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Publication numberUS4260906 A
Publication typeGrant
Application numberUS 05/906,021
Publication dateApr 7, 1981
Filing dateMay 15, 1978
Priority dateJul 31, 1975
Also published asDE2634304A1, DE2634304C2
Publication number05906021, 906021, US 4260906 A, US 4260906A, US-A-4260906, US4260906 A, US4260906A
InventorsYukuya Tokumaru, Masanori Nakai
Original AssigneeTokyo Shibaura Electric Co., Ltd.
Export CitationBiBTeX, EndNote, RefMan
External Links: USPTO, USPTO Assignment, Espacenet
Semiconductor device and logic circuit constituted by the semiconductor device
US 4260906 A
Abstract
A semiconductor device comprises a P type semiconductor substrate; an N type layer buried in the P type substrate; and an N type isolating region extending from the surface of the P type substrate to the N type buried region to provide a P type isolated region in the P type substrate. In the P type isolated region marked off by the N type isolating region is formed a first N type region so as not to contact the N type isolating region and buried region and a P type second region is diffused in the first N type region. A logic circuit is constituted by a first vertical PNP transistor formed of the P type second region, first N type region and P type isolated region and a second vertical NPN transistor formed of the first N type region, P type isolated region and N type buried region.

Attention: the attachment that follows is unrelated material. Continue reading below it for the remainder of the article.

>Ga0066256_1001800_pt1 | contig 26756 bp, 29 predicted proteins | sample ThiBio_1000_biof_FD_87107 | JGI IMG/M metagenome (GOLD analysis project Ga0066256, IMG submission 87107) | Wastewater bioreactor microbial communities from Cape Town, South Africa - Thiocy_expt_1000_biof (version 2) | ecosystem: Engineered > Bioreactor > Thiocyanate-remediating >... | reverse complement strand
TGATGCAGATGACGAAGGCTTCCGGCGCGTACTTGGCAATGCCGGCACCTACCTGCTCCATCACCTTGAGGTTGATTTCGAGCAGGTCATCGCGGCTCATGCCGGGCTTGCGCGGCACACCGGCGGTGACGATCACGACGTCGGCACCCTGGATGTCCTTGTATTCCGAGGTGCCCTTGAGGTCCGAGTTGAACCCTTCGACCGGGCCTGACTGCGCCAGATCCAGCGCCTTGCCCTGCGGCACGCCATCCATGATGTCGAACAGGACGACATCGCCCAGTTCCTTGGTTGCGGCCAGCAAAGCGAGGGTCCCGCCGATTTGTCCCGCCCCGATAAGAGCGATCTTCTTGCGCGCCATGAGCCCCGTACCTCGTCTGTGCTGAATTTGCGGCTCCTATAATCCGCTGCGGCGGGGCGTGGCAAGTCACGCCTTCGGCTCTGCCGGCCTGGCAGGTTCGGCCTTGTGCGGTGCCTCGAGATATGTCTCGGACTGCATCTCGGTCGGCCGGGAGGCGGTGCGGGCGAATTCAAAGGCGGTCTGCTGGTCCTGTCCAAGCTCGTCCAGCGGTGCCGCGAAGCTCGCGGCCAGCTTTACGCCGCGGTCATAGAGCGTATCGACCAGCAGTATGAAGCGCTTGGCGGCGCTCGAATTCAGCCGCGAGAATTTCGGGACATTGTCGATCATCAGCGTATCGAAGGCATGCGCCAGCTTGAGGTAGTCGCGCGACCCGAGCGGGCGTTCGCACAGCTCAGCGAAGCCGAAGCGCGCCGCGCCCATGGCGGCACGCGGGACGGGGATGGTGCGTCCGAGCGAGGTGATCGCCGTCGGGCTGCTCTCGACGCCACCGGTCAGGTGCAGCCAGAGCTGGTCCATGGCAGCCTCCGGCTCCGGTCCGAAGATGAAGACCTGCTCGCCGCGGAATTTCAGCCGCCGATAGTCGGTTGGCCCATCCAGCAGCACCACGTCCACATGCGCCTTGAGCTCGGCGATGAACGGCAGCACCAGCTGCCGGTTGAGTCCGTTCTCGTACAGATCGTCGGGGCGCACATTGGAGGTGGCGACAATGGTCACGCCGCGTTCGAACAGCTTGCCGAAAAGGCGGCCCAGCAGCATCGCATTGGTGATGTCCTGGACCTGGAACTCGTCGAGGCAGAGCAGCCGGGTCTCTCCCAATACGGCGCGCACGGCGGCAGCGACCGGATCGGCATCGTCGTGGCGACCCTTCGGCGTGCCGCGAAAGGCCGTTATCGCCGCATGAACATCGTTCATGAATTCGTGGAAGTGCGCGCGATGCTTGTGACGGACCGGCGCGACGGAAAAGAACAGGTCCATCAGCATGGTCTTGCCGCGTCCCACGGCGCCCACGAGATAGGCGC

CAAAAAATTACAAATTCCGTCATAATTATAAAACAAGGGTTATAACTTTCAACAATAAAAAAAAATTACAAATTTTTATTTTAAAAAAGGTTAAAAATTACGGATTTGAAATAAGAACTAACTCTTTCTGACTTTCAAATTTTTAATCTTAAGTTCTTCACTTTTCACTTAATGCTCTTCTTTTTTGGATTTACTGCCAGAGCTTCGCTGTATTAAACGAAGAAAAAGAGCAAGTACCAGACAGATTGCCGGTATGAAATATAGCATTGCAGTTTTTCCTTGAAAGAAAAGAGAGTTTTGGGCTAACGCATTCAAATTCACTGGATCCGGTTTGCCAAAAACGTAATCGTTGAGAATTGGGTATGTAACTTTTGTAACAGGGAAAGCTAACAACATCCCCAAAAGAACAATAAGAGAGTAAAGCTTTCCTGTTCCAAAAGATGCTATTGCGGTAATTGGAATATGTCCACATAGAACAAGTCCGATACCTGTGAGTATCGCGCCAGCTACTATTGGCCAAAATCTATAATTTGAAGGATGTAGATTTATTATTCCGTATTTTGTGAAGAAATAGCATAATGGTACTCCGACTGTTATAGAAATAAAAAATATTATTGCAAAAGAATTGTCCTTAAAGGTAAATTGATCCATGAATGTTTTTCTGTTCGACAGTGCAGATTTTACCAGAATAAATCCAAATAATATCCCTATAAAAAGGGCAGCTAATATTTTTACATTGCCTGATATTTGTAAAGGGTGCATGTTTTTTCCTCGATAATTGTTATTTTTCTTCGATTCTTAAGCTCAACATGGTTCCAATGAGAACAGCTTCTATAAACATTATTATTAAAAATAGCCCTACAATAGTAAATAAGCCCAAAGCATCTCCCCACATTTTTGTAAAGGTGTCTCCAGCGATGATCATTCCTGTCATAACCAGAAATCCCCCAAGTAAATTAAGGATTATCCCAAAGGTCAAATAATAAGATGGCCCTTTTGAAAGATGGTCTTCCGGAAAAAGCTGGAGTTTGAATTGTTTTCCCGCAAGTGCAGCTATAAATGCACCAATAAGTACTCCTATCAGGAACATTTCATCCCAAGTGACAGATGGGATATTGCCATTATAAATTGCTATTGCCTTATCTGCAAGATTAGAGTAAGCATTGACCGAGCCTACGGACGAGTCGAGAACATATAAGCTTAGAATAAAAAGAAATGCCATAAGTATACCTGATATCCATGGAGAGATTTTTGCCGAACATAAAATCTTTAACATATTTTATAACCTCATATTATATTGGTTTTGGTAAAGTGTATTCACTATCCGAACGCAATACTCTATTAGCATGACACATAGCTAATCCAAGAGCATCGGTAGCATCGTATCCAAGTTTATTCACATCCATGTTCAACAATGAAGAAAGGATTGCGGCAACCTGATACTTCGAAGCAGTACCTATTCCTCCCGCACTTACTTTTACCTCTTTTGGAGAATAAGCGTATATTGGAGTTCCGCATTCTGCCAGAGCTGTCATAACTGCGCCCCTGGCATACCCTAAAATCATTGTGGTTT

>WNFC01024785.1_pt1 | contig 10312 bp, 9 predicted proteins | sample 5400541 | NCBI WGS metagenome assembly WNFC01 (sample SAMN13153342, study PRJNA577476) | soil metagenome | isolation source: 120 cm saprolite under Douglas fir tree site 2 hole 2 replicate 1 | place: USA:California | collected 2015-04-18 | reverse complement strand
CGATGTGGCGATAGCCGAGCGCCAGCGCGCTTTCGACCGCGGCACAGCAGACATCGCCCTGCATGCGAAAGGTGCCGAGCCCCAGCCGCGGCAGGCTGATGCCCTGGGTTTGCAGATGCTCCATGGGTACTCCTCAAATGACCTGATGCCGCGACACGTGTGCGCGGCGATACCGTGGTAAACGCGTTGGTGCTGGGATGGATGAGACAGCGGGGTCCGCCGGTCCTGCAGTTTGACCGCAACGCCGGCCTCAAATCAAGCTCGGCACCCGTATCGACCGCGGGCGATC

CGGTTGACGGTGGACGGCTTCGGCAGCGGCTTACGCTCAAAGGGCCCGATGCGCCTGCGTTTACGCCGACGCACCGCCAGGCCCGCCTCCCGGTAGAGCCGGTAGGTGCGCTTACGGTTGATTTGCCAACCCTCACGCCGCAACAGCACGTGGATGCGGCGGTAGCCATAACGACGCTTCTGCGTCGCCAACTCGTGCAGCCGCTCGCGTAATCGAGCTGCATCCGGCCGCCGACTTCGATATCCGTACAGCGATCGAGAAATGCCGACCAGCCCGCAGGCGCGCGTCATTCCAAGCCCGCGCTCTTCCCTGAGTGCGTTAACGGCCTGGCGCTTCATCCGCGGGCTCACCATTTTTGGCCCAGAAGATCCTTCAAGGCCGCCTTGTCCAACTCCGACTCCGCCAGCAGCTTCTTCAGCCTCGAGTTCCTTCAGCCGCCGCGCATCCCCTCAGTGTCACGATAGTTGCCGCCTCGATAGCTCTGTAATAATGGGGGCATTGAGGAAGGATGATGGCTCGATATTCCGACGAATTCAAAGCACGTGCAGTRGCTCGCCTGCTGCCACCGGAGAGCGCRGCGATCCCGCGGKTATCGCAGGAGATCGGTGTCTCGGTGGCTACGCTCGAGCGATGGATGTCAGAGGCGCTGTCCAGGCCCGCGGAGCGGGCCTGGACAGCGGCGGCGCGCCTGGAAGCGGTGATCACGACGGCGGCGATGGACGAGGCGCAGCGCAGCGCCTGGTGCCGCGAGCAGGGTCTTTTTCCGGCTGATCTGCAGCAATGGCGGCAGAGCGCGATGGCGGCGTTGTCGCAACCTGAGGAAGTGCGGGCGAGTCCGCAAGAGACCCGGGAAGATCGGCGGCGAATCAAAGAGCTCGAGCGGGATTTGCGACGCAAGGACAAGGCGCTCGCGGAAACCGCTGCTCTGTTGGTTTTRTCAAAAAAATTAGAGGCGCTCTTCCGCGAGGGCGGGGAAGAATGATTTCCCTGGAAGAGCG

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Claims(8)
What we claim is:
1. An integrated injector logic semiconductor device having at least one input terminal and at least one output terminal, which comprises a semiconductor substrate of one conductivity type; at least one region buried in the semiconductor substrate with the opposite conductivity type thereto; an isolating region formed in the semiconductor substrate with the opposite conductivity type thereto and extending from said surface of the semiconductor substrate into said buried region to form at least one isolated region with the same conductivity type as the semiconductor substrate, said isolating region and isolated region being connected to said output terminal and input terminal respectively; a first region formed in the isolated region with the opposite conductivity type to the semiconductor substrate to be uncontacted with the buried region and isolating region, said first region including a main region and an auxiliary region in contact with said main region and at a higher impurity concentration than said main region; and a second region formed in the main region of said first region with the same conductivity type as the semiconductor substrate, whereby a first vertical transistor of one polarity is constituted by said second region, said first region and said isolated region acting as emitter, base and collector, respectively, said emitter and base being forwardly biased and a second vertical transistor of opposite polarity is constituted by said first region, said isolated region and said buried region acting as emitter, base and collector respectively.